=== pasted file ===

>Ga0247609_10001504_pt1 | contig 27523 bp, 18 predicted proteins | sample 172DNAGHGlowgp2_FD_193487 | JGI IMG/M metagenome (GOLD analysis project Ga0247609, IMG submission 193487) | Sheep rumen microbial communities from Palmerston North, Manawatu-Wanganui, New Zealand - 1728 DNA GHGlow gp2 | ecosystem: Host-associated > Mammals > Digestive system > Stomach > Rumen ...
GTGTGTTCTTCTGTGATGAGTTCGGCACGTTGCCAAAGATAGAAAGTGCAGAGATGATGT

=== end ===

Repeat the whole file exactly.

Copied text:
>Ga0247609_10001504_pt1 | contig 27523 bp, 18 predicted proteins | sample 172DNAGHGlowgp2_FD_193487 | JGI IMG/M metagenome (GOLD analysis project Ga0247609, IMG submission 193487) | Sheep rumen microbial communities from Palmerston North, Manawatu-Wanganui, New Zealand - 1728 DNA GHGlow gp2 | ecosystem: Host-associated > Mammals > Digestive system > Stomach > Rumen ...
GTGTGTTCTTCTGTGATGAGTTCGGCACGTTGCCAAAGATAGAAAGTGCAGAGATGATGT